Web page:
Professional education in built environment and design
Early and rich conversations with a range of stakeholders – academics, professionals and graduates in their early years of practice – quickly clarified that the singular challenge for most parties centres on the ways in which courses prepare graduates for the pace, diversity and flux of contemporary professional practice.---------In pursuing understanding of this central challenge this study has focused on new graduates in BED disciplines by canvassing their views and those of two other major stakeholder groups (academic staff and professional practitioners in the disciplines studied). The first crucial years of a young graduate’s life in the workforce are shaped by a number of factors including the quality of the transition-to-work experience. The quality of this life-shaping transition is dependent on a range of factors including the ways in which graduates are educated in universities, their personal developmental characteristics and those of the professional people around them and the preparedness of workplaces and other professional groups to guide new recruits through the transition experience. This study makes recommendations about how the variations in transition experience, resulting from the vagaries of all these factors across a range of worksites, may be better understood, perhaps normalised, and, at least, supported. . Early and rich conversations with a range of stakeholders – academics, professionals and graduates in their early years of practice – quickly clarified that the singular challenge for most parties centres on the ways in which courses prepare graduates for the pace, diversity and flux of contemporary professional practice. The study proceeded through literature review, focus group interviews, national online survey and workshops. Through all these methods a number of challenges and factors essential to the transition experience, and the quality of education which precedes it, were identified. Firstly the study found further evidence of the importance of higher-order graduate capabilities, namely, the development of judgment, critical enquiry and strategic thinking. Alongside these capabilities the importance of the development of emotional intelligence, particularly interpersonal and social skills, was stressed by all stakeholders. At the time of writing the global economic crisis was providing challenges to the sector and its young graduates. This phenomenon proved the value of the development of resilience and persistence in graduates, the education system was called upon by all stakeholders as a place where the future-proofing of neophytes would ensure that the unknown challenges of the future could also be confronted. The study found that the challenges of transition to work are best supported by authentic undergraduate experiences both on and off campus, inside and outside classrooms, and that commencing professional life is made easier for new graduates when university courses and workplace settings develop, sustain and support high standards and high expectations of students. All these findings indicate the importance of stakeholder expectations, roles and responsibilities in respect of the transition-to-work experience. Whilst full agreement about how these things should occur is not necessary, a process (amongst stakeholders) which seeks value alignment around transition through discussion, debate and agenda-setting would probably assist to address what is seen as a major challenge in built environment and design education.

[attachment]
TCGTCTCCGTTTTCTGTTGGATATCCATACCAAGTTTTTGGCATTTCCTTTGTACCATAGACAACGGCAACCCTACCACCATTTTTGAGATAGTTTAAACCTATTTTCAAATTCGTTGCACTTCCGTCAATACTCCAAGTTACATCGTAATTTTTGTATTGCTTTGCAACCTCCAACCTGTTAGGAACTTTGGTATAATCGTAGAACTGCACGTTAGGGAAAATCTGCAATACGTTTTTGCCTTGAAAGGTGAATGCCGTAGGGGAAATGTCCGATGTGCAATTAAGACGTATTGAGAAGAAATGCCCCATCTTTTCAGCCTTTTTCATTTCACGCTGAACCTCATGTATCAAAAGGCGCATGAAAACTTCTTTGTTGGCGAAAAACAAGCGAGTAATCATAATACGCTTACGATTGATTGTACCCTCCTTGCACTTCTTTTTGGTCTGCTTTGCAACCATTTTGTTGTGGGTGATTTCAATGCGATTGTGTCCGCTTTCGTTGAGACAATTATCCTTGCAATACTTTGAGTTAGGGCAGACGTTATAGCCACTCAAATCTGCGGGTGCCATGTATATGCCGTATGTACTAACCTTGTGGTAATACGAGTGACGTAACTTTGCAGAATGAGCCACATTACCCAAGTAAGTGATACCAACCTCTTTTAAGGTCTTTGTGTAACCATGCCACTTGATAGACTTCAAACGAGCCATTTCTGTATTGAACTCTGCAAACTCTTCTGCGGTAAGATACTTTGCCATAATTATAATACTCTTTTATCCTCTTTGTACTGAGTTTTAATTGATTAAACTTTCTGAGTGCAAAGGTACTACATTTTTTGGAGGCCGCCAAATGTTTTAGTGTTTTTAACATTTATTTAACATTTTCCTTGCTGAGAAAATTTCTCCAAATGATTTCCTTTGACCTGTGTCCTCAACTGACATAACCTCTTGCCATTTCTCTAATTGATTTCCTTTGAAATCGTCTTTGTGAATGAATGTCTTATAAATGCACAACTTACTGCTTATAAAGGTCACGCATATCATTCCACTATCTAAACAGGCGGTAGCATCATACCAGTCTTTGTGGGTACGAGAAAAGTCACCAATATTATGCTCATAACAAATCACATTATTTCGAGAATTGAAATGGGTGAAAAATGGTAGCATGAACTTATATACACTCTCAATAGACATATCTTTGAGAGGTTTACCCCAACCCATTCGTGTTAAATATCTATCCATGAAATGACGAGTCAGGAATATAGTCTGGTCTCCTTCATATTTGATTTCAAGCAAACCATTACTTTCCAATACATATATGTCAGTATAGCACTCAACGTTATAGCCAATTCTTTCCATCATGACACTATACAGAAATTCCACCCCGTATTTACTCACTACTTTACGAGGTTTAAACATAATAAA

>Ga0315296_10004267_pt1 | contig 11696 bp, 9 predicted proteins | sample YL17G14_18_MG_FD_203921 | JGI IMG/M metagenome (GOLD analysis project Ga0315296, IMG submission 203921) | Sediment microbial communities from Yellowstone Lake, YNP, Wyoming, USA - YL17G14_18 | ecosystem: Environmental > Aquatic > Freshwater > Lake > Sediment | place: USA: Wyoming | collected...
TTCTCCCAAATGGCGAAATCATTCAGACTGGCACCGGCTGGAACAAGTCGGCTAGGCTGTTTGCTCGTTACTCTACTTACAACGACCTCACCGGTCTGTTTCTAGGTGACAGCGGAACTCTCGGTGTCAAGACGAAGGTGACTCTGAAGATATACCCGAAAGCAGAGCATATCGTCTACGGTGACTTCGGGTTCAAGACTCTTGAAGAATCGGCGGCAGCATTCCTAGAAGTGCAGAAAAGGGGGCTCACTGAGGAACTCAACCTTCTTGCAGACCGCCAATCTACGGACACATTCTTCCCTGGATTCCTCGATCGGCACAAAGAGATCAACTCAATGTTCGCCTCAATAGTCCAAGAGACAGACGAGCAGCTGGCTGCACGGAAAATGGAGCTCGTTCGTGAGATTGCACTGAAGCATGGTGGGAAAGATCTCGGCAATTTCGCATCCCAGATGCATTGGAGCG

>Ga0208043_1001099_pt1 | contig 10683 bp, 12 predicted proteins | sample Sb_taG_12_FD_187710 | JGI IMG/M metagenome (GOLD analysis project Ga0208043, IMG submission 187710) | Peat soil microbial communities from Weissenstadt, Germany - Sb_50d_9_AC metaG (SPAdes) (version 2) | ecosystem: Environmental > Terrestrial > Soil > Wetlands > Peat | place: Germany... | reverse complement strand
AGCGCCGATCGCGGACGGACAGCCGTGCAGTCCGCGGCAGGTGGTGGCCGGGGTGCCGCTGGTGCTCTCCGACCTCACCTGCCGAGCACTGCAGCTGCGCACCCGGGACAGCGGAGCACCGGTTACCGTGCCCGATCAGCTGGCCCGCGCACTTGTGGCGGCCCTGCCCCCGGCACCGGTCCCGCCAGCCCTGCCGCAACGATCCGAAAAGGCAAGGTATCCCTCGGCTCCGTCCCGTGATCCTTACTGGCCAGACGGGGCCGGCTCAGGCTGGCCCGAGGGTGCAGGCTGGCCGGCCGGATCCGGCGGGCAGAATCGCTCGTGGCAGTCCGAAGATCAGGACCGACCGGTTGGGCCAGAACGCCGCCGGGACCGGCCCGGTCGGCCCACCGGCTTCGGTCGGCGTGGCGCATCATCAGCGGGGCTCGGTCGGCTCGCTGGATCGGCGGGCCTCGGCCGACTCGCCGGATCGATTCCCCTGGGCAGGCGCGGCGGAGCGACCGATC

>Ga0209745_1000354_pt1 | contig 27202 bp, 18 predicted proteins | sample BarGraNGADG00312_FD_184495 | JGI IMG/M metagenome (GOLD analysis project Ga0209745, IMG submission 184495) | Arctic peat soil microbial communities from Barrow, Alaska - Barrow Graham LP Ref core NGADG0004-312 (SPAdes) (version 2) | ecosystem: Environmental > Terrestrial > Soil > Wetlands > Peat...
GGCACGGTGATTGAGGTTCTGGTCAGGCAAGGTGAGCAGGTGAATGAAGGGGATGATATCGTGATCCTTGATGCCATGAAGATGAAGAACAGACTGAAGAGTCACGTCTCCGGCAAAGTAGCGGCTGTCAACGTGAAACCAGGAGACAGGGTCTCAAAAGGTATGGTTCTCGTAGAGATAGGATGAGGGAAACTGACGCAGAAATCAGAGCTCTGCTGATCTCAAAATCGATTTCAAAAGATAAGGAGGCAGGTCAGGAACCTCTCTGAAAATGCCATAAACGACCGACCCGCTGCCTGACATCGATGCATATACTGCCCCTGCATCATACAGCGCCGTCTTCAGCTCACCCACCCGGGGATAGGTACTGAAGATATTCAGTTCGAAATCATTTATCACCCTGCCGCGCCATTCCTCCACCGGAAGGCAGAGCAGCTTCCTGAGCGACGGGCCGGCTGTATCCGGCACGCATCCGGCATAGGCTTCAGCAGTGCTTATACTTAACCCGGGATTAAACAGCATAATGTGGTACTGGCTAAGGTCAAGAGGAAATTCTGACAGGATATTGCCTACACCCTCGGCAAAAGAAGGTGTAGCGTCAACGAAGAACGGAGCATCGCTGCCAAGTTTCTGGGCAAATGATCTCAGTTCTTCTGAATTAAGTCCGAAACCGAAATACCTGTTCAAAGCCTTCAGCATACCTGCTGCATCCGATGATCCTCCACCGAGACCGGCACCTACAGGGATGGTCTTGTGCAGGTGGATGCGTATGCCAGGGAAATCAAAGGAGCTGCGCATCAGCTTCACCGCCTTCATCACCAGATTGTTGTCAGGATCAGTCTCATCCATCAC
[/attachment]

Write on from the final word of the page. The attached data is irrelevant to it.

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|Keywords:||Professional Education, Built Environment, Design, HERN|
|Subjects:||Australian and New Zealand Standard Research Classification > BUILT ENVIRONMENT AND DESIGN (120000) > ARCHITECTURE (120100)
Australian and New Zealand Standard Research Classification > BUILT ENVIRONMENT AND DESIGN (120000) > OTHER BUILT ENVIRONMENT AND DESIGN (129900)
Australian and New Zealand Standard Research Classification > ENGINEERING (090000) > OTHER ENGINEERING (099900)
|Divisions:||Current > Research Centres > Centre for Social Change Research
Past > QUT Faculties & Divisions > Faculty of Built Environment and Engineering
Past > Schools > School of Design
|Copyright Owner:||Copyright 2010 Queensland University of Technology and the Authors|
|Deposited On:||27 Apr 2010 01:45|
|Last Modified:||09 Jun 2010 14:24|
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